The Daytime Panels Are The Best-Kept Secret at 35 Denton.
The bands may have started playing at around 9:30 on Thursday night, but, technically, the 2012 edition of 35 Denton got its start more than five hours earlier in the day.
Five hours earlier at Banter, 35 Denton would officially kick off with festival panel coordinator Jaime-Paul Falcon standing next to Denton city councilman Kevin Roden and saying the words, “I've drunk-tweeted Midnight Mass the last two years in a row. Don't follow me on Twitter between midnight and 3 a.m.” Shortly following that, the first high five of the festival would take place between Swash Labs founder Josh Berthume and Granada Theater Promo Manager Gavin Mulloy, and the Social Media Panel would launch us into 35 Denton 2012.
An eclectic mix of people — Berthume (the most experienced and educated on the panel in the subject, no doubt), Roden, Mulloy, Mulloy's fellow Granada social media guru Chris McDonald, Armadillo Ale Works co-founder Bobby Mullins, 35 Denton social media czar Andy Odom, and I — then proceeded to bounce questions off each other and the crowd about social media.
It was a good time, to be sure. And a nice metaphor for 35 Denton as a whole, perhaps. Sure, SXSW is no stranger to panel discussions, either, but the Austin conference's panels are held in conference halls accessible only to badge holders and feel about as impossible to get into as the Fader Fort at 1 a.m. 35 Denton's day panels, on the other hand, have been working a local community aesthetic and a discussion level that feels beneficiary and accessible to the audience. At one point, my panel fielded a question from the barista behind the counter. She wanted to know which social media tools would be best to market the coffee shop. Talk about bringing a show right to its audience.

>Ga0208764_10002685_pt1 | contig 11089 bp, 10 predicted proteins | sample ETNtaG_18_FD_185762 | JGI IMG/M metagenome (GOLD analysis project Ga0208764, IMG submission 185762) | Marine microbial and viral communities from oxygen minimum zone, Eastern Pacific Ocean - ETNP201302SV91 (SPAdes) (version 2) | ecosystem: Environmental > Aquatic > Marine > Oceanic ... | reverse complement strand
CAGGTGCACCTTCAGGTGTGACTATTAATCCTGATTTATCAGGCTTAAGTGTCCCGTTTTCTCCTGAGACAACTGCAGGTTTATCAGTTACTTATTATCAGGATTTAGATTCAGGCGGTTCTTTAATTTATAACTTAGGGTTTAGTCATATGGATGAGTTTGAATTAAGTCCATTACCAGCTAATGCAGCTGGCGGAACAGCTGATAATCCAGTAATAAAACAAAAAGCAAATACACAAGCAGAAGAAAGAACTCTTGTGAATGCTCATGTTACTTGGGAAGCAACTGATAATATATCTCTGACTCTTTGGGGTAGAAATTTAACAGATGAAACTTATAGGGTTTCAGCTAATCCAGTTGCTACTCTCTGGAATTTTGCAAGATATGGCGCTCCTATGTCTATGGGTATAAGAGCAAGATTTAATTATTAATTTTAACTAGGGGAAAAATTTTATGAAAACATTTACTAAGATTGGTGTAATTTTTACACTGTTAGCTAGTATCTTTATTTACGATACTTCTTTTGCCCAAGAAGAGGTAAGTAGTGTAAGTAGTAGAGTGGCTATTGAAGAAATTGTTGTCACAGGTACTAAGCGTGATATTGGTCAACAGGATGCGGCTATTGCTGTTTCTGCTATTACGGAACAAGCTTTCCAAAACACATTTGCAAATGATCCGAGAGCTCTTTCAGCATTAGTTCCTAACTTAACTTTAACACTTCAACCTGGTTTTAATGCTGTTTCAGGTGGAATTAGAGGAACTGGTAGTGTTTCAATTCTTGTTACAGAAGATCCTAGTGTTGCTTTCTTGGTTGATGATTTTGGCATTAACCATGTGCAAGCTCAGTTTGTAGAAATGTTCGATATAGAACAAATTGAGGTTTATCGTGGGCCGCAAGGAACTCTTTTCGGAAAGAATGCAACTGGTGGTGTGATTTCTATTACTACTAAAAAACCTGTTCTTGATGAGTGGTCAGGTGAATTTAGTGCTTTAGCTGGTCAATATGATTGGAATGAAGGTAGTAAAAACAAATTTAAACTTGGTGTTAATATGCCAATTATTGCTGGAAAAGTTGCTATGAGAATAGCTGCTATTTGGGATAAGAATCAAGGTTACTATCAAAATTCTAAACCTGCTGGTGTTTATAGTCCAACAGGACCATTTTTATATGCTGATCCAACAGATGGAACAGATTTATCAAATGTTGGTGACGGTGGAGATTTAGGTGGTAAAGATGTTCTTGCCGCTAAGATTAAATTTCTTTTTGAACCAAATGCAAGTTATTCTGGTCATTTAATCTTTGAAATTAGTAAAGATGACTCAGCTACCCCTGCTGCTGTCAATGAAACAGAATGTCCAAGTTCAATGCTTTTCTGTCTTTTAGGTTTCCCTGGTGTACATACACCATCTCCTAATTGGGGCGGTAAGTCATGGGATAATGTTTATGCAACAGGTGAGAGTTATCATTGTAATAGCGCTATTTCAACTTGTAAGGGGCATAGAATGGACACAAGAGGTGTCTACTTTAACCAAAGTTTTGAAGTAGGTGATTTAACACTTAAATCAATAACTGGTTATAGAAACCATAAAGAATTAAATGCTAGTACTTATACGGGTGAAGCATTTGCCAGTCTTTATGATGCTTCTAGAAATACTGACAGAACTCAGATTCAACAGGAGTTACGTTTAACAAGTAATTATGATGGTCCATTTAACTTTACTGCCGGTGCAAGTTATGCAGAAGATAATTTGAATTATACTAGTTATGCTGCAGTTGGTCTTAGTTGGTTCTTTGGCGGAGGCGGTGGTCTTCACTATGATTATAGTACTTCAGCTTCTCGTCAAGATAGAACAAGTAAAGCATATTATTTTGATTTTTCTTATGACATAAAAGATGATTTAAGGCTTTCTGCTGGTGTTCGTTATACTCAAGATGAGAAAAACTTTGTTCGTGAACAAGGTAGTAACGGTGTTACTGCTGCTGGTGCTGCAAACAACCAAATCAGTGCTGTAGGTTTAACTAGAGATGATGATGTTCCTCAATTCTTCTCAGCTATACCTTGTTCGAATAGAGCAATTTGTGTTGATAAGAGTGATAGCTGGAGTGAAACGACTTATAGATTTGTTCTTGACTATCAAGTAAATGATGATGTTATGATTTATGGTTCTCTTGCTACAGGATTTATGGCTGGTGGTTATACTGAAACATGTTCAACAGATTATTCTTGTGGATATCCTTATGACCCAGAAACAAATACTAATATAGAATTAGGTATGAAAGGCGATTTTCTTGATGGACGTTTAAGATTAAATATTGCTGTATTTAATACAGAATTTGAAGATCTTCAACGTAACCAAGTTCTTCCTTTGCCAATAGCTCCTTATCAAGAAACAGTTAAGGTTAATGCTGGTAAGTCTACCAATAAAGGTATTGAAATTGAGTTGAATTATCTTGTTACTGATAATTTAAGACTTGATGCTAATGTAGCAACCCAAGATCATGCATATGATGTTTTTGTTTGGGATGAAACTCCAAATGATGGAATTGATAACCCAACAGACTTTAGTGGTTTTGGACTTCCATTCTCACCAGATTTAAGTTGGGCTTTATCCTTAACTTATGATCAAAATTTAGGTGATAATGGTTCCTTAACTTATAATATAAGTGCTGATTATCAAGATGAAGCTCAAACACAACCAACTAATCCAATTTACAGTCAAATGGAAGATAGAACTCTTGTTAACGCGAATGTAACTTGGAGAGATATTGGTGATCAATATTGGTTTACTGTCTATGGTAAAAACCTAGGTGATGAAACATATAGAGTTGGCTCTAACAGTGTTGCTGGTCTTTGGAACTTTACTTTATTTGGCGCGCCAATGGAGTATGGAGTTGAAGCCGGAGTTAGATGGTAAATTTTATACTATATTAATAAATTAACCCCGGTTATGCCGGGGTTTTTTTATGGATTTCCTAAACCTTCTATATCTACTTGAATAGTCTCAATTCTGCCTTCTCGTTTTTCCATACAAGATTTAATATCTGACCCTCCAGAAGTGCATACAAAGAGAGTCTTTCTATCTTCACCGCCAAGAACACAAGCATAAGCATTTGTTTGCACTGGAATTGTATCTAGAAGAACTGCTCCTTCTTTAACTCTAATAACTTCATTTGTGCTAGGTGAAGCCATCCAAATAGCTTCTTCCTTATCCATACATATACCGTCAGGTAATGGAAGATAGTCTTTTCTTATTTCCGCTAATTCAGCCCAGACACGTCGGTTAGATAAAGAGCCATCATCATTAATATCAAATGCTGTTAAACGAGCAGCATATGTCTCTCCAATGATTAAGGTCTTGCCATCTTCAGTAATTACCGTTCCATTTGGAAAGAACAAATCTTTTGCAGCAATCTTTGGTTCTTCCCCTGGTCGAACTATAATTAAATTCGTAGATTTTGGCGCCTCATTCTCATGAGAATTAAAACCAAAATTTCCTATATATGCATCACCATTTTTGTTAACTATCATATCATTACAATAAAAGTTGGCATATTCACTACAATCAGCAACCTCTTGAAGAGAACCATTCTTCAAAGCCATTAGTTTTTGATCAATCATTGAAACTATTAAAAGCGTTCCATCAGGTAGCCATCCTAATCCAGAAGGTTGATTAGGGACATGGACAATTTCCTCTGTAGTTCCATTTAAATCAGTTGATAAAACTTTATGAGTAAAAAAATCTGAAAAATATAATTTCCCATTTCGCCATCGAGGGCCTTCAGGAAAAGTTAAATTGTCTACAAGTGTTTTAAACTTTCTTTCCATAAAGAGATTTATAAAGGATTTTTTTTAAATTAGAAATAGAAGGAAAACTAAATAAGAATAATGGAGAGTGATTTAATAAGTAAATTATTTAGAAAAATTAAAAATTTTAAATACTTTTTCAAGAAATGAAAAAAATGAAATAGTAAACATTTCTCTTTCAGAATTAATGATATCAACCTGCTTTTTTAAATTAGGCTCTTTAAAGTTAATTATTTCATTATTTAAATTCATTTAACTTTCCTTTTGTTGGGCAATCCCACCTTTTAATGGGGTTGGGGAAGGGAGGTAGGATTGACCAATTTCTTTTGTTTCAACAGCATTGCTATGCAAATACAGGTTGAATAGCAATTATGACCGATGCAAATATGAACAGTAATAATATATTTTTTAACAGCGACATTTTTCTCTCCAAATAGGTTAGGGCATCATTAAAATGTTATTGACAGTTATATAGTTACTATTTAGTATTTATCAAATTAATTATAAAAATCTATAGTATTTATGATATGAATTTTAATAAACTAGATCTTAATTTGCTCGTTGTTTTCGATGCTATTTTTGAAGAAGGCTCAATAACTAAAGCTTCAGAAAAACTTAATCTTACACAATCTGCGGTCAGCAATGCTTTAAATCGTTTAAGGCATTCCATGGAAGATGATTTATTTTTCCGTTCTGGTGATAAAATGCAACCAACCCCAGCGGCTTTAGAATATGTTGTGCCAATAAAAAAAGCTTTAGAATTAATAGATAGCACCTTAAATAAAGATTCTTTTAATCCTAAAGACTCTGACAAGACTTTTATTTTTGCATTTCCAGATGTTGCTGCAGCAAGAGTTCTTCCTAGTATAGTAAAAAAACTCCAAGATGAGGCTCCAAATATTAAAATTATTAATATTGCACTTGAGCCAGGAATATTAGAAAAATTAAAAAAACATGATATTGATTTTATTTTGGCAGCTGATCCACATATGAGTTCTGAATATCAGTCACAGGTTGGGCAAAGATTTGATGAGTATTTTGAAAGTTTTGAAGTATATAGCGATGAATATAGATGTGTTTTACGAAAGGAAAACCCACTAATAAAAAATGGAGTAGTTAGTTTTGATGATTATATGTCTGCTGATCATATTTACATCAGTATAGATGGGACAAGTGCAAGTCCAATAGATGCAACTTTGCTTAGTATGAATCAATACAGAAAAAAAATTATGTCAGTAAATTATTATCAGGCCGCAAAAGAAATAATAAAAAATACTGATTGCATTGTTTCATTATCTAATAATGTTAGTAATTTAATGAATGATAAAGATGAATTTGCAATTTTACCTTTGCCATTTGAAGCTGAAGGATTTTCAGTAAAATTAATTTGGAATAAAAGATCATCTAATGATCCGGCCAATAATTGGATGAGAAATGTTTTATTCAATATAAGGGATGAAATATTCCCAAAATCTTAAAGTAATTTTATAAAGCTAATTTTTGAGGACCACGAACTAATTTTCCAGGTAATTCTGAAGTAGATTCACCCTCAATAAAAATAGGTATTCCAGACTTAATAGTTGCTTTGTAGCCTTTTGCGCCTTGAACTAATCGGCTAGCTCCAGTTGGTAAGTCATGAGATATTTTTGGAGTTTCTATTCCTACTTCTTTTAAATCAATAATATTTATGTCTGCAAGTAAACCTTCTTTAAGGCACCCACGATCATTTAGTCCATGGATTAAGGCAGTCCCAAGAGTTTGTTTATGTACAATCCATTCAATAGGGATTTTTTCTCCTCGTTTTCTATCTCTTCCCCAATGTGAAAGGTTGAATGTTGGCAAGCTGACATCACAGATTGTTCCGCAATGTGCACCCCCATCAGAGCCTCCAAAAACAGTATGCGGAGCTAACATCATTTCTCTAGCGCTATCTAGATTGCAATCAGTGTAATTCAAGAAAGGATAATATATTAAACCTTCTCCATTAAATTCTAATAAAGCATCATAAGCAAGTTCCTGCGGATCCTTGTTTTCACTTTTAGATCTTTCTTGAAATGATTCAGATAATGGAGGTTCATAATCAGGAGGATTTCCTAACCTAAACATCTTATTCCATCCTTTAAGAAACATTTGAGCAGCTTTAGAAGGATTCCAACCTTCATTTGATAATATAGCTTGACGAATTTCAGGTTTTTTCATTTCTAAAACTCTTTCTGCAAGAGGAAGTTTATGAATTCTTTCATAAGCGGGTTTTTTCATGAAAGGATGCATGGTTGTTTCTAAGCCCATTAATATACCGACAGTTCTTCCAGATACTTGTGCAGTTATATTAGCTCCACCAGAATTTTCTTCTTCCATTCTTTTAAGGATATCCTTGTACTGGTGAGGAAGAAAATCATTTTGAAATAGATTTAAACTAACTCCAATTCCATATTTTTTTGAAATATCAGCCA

Meanwhile, over in the front windows upstairs at The Paschall, members of the National Academy of Recording Arts and Sciences (the people that bring us the Grammys) and entertainment lawyers discussed the legal aspects of the music industry over cocktails.
Day panels like these are sort of the best-kept secrets in a conference that is quickly becoming hard to attend at night due to increasing crowds. Pretty soon, that might be the same for the panels. Might as well take advantage of them and learn something while you can.